– by Ed Richardson

Above-average rainfall could disrupt transport routes throughout Southern Africa, with the Southern Africa Climate Outlook Forum (Sarcof) predicting that most of the countries in the Southern African Development Community (SADC) are likely to receive normal to above-normal rainfall between October and March 2022.

On the positive side, good rains will also boost demand for agriculture-related transport, with increased demand for inputs such as fertilisers and equipment, and the need for trucks to carry the harvests to storage and markets.

There are chances of flooding in the bulk of DRC and north-western Angola and increased chances of normal to above-normal rainfall in northern Mozambique, northern and southern half of Tanzania, northern Malawi, northern and eastern Zambia, southernmost DRC, the bulk of Angola, the eastern half of Namibia, western half of Botswana, most of central South Africa, central parts of Zambia, southern Malawi, northern half of Zimbabwe and the central parts of Mozambique.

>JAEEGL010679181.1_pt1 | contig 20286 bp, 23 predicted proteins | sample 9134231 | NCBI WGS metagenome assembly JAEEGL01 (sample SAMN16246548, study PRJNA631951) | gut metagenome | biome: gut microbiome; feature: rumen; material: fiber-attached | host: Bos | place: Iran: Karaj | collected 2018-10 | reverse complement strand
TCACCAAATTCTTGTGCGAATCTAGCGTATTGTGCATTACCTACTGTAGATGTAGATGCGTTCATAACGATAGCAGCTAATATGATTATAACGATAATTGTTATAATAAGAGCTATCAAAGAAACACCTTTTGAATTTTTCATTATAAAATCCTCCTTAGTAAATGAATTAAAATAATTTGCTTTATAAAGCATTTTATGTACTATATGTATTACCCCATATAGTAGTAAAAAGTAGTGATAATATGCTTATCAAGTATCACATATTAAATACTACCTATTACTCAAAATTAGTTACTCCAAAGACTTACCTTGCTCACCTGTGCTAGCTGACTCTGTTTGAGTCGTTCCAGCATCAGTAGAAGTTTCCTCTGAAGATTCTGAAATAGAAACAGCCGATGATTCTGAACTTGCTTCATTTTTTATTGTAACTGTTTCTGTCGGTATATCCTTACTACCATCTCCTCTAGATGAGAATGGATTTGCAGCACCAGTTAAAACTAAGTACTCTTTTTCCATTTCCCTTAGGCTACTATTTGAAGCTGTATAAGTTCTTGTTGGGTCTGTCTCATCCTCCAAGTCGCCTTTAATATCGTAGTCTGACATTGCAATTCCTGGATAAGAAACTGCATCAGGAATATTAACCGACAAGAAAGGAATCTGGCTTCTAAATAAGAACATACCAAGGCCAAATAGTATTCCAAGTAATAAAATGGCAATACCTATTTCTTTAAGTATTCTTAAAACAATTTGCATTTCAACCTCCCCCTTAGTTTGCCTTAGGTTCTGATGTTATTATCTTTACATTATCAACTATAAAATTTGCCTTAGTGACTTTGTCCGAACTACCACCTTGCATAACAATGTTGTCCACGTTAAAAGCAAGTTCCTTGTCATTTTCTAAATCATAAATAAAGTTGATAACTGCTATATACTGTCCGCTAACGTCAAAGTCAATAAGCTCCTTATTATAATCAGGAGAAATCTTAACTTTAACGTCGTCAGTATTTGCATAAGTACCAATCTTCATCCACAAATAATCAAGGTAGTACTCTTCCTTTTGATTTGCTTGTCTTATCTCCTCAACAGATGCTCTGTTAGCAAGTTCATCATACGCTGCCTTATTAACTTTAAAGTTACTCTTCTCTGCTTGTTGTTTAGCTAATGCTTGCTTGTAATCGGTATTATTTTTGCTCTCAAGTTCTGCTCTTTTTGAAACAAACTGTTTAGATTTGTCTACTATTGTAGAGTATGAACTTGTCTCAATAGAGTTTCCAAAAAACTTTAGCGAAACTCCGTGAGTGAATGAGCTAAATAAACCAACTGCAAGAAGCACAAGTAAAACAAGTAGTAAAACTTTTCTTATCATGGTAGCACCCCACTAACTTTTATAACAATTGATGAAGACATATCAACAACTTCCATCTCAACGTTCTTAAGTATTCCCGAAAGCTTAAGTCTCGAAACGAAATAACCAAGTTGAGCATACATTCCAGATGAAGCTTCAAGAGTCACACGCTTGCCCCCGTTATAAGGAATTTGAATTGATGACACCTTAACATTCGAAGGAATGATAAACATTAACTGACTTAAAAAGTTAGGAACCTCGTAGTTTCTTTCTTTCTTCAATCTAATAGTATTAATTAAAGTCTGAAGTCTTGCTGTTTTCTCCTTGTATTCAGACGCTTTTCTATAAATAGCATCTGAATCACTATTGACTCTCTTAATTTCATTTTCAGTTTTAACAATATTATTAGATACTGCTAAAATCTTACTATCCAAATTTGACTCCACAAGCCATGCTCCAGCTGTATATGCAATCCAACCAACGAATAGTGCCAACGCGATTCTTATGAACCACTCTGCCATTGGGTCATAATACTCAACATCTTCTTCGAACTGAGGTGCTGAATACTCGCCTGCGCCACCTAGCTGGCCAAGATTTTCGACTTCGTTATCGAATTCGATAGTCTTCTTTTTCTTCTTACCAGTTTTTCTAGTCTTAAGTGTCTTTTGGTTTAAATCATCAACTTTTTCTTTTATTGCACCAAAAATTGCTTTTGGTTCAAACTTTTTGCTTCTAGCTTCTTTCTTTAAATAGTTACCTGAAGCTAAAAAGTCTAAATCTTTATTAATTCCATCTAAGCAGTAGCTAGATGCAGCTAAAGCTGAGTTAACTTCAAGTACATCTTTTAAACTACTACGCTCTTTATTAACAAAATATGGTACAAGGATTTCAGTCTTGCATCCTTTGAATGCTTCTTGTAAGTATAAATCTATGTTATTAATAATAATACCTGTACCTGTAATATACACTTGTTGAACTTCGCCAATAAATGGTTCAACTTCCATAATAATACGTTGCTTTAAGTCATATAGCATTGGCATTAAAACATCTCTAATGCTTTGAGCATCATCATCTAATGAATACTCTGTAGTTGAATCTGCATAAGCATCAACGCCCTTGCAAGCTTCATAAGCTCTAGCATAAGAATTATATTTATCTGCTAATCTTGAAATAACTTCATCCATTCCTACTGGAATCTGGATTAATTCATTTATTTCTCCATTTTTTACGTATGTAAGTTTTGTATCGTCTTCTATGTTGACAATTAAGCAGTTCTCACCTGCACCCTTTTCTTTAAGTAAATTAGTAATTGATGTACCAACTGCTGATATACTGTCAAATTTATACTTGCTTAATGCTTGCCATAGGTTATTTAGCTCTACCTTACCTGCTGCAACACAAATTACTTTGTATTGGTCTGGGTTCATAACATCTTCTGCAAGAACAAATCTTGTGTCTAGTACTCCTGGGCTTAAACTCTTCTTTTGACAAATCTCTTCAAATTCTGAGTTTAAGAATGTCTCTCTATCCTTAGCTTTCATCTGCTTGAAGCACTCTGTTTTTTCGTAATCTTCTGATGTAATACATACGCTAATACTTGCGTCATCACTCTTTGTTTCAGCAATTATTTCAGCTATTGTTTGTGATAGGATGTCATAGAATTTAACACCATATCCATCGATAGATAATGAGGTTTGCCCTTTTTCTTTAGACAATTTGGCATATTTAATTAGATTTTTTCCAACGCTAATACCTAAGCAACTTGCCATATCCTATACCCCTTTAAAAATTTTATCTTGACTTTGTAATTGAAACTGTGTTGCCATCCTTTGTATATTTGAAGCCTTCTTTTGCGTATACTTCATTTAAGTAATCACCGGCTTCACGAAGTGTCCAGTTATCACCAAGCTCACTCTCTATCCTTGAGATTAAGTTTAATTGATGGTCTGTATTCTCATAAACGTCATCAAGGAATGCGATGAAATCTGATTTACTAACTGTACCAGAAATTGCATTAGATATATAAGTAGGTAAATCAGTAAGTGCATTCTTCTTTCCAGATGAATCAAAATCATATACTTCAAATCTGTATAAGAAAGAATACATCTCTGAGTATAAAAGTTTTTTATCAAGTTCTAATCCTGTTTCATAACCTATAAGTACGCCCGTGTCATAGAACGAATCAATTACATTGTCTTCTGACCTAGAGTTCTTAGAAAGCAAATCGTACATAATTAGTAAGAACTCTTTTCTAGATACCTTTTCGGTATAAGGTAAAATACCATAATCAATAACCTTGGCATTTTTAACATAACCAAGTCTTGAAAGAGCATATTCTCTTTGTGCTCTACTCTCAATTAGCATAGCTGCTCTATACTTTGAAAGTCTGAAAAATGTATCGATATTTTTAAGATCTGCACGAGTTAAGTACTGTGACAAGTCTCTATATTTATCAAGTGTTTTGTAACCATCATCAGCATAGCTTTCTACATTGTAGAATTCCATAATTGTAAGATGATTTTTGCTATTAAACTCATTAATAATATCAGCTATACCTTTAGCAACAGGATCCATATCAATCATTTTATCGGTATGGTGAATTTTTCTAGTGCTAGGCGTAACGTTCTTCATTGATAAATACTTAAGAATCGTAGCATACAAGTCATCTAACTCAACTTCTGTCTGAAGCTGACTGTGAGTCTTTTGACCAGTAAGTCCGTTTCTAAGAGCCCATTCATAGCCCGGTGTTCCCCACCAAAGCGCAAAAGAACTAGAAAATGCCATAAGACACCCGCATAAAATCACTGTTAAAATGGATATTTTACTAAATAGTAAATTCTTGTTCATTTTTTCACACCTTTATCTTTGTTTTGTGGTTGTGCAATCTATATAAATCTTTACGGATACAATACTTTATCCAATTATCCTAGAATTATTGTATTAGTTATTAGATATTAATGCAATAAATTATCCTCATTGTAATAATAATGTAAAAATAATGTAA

Cyclones are expected, according to Sarcof.

It will not be a wet season for everyone, however.

The south-western tip of Angola, western fringes of Namibia, and south-western South Africa are forecast to receive normal to below-normal rains.

Security and risk company Gardaworld warns that flood waters and debris flows may render some bridges, rail networks, or roadways impassable, impacting overland travel in and around affected areas, especially in rural areas, where infrastructure is already of a poor standard.

“Ponding on road surfaces could cause hazardous driving conditions on regional highways.

“Authorities could temporarily close some low-lying routes that become inundated by flood waters,” it states.